“Later on in the process we as a crew have to pitch to the lecturers and each department advises what we have to do to make the film a success,” says Pieterse. “The lecturers give feedback and then give us a green, orange or red light. Green means you can shoot, orange is usually if documents such as location signoffs or contracts are missing, and red means you have to change your script and pitch at a later stage.

“We as a crew did a lot of research into rhino poaching. It was and still is a very relevant topic. We learned that there are quite a few different reasons to why people poach. We also learned that the poachers are often just used and actually get paid very little and that it is the people up the line who actually make large sums of money from this awful practice.

“We needed quite a few props and costumes to make this film work so our budget was important. We calculated that about R3 000 was required to pay for all our expenses. This included food, research, airtime, printing, prop guns, ranger clothing and so on. We went on a fundraising drive, and the crew had to pay a fee towards the budget.

“The biggest challenge was finding a location within a radius of 20 kilometres from Afda that looked like a game reserve. The decision was made to only use one location as this helped with time and set up, and to complete the shoot between sunrise and sunset. We went location scouting, and Kloofendal Nature Reserve close to my house was perfect. It has large open spaces, it looked like rhinos could live there, and was within the radius allowed.”

Kloofendal Nature Reserve was founded on the site of the first payable gold mining operation of 1884, before Johannesburg’s main reefs were discovered. The old shafts have been restored and are national monuments, open to view. The wildlife is generally of the smaller variety; the main attraction is the reserve’s pristine vegetation.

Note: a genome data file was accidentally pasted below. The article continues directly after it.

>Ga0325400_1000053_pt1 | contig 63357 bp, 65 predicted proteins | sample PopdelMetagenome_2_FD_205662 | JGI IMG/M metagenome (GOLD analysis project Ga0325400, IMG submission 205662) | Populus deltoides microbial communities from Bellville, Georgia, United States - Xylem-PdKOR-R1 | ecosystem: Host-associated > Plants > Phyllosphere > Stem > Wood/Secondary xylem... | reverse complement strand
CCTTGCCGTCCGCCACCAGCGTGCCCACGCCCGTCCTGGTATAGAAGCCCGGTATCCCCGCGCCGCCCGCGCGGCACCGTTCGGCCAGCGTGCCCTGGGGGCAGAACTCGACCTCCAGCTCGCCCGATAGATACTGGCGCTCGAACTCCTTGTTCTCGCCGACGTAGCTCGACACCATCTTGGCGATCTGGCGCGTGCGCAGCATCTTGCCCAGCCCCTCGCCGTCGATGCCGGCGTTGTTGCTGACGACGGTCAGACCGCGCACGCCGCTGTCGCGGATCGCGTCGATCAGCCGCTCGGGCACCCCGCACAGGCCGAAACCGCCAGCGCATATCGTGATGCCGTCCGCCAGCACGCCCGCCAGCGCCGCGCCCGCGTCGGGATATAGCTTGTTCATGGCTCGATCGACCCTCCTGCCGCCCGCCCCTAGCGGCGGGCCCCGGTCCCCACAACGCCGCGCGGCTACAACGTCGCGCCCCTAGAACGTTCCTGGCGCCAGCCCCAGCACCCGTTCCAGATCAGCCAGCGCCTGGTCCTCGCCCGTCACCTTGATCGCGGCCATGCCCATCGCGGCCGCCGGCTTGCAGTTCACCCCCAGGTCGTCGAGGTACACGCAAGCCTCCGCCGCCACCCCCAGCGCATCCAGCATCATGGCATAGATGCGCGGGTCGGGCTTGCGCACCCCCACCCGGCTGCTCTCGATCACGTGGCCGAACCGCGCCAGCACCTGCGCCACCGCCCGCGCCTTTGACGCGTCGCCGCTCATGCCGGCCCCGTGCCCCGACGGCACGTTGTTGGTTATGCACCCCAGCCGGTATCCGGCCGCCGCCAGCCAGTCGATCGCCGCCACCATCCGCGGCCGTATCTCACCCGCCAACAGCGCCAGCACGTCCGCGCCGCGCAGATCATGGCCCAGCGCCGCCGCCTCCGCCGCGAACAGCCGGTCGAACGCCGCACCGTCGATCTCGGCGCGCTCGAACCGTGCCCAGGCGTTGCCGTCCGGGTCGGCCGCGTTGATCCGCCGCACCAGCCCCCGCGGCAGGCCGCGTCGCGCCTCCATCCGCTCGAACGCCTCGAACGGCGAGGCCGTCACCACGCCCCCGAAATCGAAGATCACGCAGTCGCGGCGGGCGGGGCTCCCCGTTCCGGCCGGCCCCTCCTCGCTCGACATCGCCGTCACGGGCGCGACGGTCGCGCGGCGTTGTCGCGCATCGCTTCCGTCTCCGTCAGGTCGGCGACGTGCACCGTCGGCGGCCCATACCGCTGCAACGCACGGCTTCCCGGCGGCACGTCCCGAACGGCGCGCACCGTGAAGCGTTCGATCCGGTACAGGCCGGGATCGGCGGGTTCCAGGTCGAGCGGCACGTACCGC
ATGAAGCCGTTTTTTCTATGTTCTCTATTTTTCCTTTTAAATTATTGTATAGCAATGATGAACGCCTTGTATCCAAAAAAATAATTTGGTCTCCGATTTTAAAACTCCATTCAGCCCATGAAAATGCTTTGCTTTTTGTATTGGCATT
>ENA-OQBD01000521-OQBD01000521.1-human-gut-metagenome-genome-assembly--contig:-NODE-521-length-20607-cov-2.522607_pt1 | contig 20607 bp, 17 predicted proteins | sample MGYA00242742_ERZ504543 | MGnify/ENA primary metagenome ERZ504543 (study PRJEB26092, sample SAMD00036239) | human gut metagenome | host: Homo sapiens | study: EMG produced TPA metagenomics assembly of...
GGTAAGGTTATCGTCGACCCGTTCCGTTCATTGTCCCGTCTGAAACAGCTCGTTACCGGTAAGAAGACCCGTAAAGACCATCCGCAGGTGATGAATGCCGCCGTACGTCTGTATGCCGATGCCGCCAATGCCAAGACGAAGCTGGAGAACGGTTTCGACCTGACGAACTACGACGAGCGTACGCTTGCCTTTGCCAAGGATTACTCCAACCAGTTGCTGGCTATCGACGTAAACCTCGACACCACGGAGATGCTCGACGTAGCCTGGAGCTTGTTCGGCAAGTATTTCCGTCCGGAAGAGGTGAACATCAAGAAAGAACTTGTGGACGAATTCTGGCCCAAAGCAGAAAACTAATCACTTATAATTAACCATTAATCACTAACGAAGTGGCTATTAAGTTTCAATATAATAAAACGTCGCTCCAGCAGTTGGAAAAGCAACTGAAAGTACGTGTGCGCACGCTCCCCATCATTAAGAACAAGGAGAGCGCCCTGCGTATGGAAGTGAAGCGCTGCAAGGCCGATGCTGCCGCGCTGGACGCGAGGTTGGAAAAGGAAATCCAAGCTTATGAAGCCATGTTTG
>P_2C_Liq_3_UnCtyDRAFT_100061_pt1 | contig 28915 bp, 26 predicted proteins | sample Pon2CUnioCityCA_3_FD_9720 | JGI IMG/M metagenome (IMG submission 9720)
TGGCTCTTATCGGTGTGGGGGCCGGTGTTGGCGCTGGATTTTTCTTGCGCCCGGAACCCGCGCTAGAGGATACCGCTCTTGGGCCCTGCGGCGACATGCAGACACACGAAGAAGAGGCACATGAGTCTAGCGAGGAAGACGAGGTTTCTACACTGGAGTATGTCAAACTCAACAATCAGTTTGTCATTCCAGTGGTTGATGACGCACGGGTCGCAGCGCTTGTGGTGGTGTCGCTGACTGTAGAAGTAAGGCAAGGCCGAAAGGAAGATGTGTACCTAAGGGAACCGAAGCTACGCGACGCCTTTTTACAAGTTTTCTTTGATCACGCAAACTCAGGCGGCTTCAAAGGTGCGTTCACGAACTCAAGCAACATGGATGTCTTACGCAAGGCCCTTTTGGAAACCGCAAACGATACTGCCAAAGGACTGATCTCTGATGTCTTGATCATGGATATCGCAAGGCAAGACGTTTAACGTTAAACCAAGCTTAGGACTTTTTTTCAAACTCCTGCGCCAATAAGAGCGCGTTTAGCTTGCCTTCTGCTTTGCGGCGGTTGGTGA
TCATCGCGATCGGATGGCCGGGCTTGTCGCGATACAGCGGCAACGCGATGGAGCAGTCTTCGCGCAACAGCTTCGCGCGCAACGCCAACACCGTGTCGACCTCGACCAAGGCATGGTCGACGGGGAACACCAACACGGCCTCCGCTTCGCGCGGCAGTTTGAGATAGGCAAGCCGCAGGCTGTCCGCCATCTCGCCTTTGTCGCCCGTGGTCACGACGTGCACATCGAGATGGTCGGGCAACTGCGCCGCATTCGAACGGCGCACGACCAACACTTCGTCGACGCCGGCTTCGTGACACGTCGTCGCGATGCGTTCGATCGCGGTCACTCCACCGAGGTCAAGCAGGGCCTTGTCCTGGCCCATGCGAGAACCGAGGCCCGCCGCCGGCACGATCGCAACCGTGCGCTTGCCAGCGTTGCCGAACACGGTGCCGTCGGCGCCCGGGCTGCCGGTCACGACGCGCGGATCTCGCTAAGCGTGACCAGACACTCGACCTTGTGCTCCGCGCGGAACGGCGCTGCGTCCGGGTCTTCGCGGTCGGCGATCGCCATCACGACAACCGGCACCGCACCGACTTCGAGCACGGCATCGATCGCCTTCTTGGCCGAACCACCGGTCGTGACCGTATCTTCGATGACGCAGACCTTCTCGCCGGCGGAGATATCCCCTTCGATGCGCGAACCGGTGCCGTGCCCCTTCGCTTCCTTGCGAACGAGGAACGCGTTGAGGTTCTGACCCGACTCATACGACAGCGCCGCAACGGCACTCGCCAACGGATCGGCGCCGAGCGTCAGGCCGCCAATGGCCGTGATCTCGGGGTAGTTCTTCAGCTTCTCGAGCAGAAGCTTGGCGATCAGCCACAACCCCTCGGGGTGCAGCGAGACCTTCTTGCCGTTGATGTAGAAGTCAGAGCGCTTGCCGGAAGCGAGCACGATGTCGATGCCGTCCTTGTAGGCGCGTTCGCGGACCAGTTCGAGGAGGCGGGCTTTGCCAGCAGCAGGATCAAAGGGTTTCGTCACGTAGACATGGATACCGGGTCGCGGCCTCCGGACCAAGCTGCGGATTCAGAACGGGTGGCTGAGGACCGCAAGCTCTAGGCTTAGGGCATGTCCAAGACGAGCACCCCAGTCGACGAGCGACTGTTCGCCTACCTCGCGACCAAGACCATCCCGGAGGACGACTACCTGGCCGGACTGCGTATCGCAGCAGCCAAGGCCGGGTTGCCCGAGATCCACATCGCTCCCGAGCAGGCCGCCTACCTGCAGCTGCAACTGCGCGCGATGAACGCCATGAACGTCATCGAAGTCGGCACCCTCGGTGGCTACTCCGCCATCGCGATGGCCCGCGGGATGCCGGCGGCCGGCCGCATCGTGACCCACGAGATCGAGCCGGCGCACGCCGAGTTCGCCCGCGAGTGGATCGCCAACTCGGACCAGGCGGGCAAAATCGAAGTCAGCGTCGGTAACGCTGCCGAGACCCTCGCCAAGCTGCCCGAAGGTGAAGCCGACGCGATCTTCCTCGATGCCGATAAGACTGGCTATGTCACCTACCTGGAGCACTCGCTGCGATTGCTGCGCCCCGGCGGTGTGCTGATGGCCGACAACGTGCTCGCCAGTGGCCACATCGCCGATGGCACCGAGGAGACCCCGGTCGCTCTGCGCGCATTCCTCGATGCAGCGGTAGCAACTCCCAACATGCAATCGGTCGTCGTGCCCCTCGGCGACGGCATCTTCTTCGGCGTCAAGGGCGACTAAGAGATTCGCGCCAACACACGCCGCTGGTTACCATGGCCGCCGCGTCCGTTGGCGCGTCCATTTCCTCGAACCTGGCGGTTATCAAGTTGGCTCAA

Some 110 hectares in size, Kloofendal has typical Highveld/ Bankenveld rocky ridges, shale hill sides and river systems. It is managed by Johannesburg City Parks, with facilities that include a dam, bird hide, picnic areas and well-maintained paths.

“I called Johannesburg City Parks and received an application for use,” says Pieterse. “I was eventually granted permission to shoot. I then had to approach a props company as I needed a gun a poacher would use as well as one a ranger would use. I also took extra props like a hand gun, a revolver belt and a machete that the poacher would use. The props man was a great source of information and helped me a lot with the character styling and just extra information that we used for our treatments.”

Pieterse was only given 16 hours to shoot a five minute film. “This is reasonable for a digital shoot,” she says “but since we were shooting on film you can only shoot either day or night because we are given one can of film which contains 10 minutes of one type of film stock. Shooting on film is a challenge but I personally believe if you can shoot on film you can only then call yourself a true filmmaker as anyone can pick up a digital camera and shoot something and call it a movie.

“The director changed the script a few times and we ended up with a completely different story that I did not really approve but we had no time to change it again as we were approaching our day of shoot. On the day of shoot there were also script changes that were made without consulting me. This is not the ideal situation as you want a final script that the whole crew approves and feels strongly about, as it produces a better film in the end.